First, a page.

First, technology has improved in every developed country, but the Great Divergence is specific to the United States:
Cashiers, typists, welders, farmers, appliance repairmen (this last already so obsolete that no one bothers to substitute a plausible ungendered noun)--the moderately skilled workforce is hollowing out. This trend isn't unique to the United States. The Japanese have a word for it: kudoka. David Autor, an MIT economist, calls it "job polarization," and he has demonstrated that it's happening to roughly the same extent within the European Union as it is in the United States. But Autor readily concedes that computer-driven job polarization can't possibly explain the entire trend toward income inequality in the United States, because income inequality is much greater in the United States than it is in Europe.Second, the Great Divergence started in the early 1970s, before the computer revolution mainstreamed:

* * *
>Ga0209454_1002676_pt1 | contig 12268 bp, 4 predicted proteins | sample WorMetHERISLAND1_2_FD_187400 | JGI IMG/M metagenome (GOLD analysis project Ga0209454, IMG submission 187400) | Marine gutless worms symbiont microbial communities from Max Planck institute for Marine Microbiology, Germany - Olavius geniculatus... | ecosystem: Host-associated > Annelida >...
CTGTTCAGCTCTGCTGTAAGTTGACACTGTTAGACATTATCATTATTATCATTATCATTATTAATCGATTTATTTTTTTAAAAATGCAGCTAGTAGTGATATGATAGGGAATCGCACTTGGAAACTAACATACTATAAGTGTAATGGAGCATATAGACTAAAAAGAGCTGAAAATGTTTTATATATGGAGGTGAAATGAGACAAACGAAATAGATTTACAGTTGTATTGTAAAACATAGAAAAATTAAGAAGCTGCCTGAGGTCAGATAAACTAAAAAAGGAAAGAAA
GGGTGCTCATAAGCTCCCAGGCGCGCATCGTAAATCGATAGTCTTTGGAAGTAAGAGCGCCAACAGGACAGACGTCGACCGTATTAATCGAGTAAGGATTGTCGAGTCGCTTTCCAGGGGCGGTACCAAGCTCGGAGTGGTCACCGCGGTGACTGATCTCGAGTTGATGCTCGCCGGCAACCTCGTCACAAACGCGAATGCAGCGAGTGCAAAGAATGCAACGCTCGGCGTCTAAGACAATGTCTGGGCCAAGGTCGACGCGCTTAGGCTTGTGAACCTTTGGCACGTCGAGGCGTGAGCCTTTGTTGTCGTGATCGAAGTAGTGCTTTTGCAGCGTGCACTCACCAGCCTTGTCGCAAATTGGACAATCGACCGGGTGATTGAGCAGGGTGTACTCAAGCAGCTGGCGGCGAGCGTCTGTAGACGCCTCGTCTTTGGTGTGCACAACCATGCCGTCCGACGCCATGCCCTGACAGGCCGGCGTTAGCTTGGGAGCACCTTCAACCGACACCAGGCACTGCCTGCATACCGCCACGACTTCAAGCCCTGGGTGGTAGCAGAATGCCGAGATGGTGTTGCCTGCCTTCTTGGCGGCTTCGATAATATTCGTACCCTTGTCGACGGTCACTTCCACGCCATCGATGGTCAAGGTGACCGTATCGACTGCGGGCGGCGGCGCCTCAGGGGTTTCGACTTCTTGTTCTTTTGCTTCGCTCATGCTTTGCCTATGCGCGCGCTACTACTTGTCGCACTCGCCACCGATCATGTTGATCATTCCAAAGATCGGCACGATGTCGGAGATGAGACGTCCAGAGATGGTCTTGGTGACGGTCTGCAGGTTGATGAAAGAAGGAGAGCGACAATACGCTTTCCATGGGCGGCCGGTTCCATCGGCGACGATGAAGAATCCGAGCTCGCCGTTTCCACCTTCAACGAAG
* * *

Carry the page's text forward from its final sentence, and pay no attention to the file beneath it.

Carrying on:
Another problem that arises when you try to attribute the income-inequality trend to computers is that the Great Divergence began in the late 1970s (see Figure 2), well before most people had ever seen a personal computer. By the late 1990s, as businesses stampeded to the Internet, inequality slackened a bit. If computers were the only factor driving inequality, or even the main factor, the opposite should have happened.Read the whole thing at Slate.
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